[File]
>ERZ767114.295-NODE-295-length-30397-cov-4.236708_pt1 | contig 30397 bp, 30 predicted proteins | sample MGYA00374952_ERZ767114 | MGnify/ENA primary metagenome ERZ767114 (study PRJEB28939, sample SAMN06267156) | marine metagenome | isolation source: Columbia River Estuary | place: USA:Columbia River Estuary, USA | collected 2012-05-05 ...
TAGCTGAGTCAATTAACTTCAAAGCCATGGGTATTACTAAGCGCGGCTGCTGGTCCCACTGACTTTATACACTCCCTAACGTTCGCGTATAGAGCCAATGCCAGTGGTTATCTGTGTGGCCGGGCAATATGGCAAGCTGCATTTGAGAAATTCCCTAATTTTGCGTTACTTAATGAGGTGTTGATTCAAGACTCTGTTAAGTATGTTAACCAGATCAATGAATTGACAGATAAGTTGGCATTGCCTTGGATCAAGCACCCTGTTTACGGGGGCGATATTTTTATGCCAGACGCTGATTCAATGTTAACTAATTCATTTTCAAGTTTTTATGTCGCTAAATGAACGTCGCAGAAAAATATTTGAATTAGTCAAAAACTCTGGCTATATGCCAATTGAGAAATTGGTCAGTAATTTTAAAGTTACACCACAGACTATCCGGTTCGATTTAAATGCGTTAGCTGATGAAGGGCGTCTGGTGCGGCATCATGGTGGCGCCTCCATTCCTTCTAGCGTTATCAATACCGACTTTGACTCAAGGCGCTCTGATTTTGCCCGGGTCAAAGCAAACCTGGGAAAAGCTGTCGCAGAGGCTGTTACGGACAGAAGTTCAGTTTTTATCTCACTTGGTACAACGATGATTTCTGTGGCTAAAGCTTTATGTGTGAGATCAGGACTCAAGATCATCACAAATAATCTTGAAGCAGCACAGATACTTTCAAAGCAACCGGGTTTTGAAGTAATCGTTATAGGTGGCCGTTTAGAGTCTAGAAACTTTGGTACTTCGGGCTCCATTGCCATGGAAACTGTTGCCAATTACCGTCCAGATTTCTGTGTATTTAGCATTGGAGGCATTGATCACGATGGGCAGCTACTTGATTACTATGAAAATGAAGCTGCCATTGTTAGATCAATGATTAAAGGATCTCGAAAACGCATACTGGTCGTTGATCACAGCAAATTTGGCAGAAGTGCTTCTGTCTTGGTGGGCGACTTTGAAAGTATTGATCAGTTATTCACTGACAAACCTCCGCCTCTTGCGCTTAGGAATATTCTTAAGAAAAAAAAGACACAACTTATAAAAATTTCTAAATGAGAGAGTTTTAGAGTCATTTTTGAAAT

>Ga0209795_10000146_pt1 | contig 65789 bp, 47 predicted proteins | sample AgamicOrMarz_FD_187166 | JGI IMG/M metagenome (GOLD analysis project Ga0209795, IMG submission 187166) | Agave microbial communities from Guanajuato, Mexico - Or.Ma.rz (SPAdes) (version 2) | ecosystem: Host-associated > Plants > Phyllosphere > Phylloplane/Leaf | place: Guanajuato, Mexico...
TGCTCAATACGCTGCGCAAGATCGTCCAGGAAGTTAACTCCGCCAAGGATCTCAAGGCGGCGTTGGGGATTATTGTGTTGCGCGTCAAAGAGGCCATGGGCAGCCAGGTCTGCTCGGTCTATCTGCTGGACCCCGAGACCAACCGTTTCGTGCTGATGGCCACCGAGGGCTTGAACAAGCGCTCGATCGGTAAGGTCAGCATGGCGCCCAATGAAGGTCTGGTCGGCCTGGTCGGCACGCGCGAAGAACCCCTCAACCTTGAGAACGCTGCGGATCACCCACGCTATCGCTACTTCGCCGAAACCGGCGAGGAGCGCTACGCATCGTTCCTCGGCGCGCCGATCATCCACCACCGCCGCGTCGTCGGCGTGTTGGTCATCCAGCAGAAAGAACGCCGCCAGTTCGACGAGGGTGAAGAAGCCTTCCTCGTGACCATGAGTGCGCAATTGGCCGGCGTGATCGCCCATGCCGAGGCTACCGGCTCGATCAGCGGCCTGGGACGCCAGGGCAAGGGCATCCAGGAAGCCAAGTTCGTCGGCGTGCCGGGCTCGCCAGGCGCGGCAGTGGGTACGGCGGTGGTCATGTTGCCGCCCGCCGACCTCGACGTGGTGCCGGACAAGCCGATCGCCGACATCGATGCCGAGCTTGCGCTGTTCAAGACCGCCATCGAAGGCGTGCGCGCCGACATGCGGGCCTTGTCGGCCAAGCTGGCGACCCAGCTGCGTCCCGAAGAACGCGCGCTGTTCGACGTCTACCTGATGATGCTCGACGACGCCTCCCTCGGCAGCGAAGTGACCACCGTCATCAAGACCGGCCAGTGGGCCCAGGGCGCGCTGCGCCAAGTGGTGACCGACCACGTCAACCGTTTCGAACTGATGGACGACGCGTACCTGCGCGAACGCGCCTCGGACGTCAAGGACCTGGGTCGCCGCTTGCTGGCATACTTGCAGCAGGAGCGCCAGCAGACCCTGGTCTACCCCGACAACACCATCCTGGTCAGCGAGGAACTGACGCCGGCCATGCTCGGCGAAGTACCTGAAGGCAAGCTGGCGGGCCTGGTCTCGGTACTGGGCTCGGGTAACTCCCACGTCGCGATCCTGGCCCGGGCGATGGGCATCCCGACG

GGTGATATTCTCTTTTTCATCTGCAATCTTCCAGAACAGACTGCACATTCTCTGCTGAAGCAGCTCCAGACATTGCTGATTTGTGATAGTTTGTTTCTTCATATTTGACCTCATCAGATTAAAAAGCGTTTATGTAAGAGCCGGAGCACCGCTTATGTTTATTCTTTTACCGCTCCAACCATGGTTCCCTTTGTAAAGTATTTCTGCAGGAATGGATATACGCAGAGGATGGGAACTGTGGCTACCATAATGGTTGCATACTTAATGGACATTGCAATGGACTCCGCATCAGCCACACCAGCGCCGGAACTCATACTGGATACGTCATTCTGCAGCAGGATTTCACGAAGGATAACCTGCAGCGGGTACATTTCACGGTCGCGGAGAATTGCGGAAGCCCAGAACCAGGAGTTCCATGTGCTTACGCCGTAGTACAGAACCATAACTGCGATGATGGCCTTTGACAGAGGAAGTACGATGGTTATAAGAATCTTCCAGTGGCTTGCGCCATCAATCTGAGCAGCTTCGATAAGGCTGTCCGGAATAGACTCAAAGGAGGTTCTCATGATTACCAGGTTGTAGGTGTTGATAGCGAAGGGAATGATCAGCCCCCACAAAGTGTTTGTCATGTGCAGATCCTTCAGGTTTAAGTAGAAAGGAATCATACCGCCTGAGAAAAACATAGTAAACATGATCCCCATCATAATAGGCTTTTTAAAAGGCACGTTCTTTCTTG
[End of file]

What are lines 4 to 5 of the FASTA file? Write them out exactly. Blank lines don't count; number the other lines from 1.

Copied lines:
TGCTCAATACGCTGCGCAAGATCGTCCAGGAAGTTAACTCCGCCAAGGATCTCAAGGCGGCGTTGGGGATTATTGTGTTGCGCGTCAAAGAGGCCATGGGCAGCCAGGTCTGCTCGGTCTATCTGCTGGACCCCGAGACCAACCGTTTCGTGCTGATGGCCACCGAGGGCTTGAACAAGCGCTCGATCGGTAAGGTCAGCATGGCGCCCAATGAAGGTCTGGTCGGCCTGGTCGGCACGCGCGAAGAACCCCTCAACCTTGAGAACGCTGCGGATCACCCACGCTATCGCTACTTCGCCGAAACCGGCGAGGAGCGCTACGCATCGTTCCTCGGCGCGCCGATCATCCACCACCGCCGCGTCGTCGGCGTGTTGGTCATCCAGCAGAAAGAACGCCGCCAGTTCGACGAGGGTGAAGAAGCCTTCCTCGTGACCATGAGTGCGCAATTGGCCGGCGTGATCGCCCATGCCGAGGCTACCGGCTCGATCAGCGGCCTGGGACGCCAGGGCAAGGGCATCCAGGAAGCCAAGTTCGTCGGCGTGCCGGGCTCGCCAGGCGCGGCAGTGGGTACGGCGGTGGTCATGTTGCCGCCCGCCGACCTCGACGTGGTGCCGGACAAGCCGATCGCCGACATCGATGCCGAGCTTGCGCTGTTCAAGACCGCCATCGAAGGCGTGCGCGCCGACATGCGGGCCTTGTCGGCCAAGCTGGCGACCCAGCTGCGTCCCGAAGAACGCGCGCTGTTCGACGTCTACCTGATGATGCTCGACGACGCCTCCCTCGGCAGCGAAGTGACCACCGTCATCAAGACCGGCCAGTGGGCCCAGGGCGCGCTGCGCCAAGTGGTGACCGACCACGTCAACCGTTTCGAACTGATGGACGACGCGTACCTGCGCGAACGCGCCTCGGACGTCAAGGACCTGGGTCGCCGCTTGCTGGCATACTTGCAGCAGGAGCGCCAGCAGACCCTGGTCTACCCCGACAACACCATCCTGGTCAGCGAGGAACTGACGCCGGCCATGCTCGGCGAAGTACCTGAAGGCAAGCTGGCGGGCCTGGTCTCGGTACTGGGCTCGGGTAACTCCCACGTCGCGATCCTGGCCCGGGCGATGGGCATCCCGACG

GGTGATATTCTCTTTTTCATCTGCAATCTTCCAGAACAGACTGCACATTCTCTGCTGAAGCAGCTCCAGACATTGCTGATTTGTGATAGTTTGTTTCTTCATATTTGACCTCATCAGATTAAAAAGCGTTTATGTAAGAGCCGGAGCACCGCTTATGTTTATTCTTTTACCGCTCCAACCATGGTTCCCTTTGTAAAGTATTTCTGCAGGAATGGATATACGCAGAGGATGGGAACTGTGGCTACCATAATGGTTGCATACTTAATGGACATTGCAATGGACTCCGCATCAGCCACACCAGCGCCGGAACTCATACTGGATACGTCATTCTGCAGCAGGATTTCACGAAGGATAACCTGCAGCGGGTACATTTCACGGTCGCGGAGAATTGCGGAAGCCCAGAACCAGGAGTTCCATGTGCTTACGCCGTAGTACAGAACCATAACTGCGATGATGGCCTTTGACAGAGGAAGTACGATGGTTATAAGAATCTTCCAGTGGCTTGCGCCATCAATCTGAGCAGCTTCGATAAGGCTGTCCGGAATAGACTCAAAGGAGGTTCTCATGATTACCAGGTTGTAGGTGTTGATAGCGAAGGGAATGATCAGCCCCCACAAAGTGTTTGTCATGTGCAGATCCTTCAGGTTTAAGTAGAAAGGAATCATACCGCCTGAGAAAAACATAGTAAACATGATCCCCATCATAATAGGCTTTTTAAAAGGCACGTTCTTTCTTG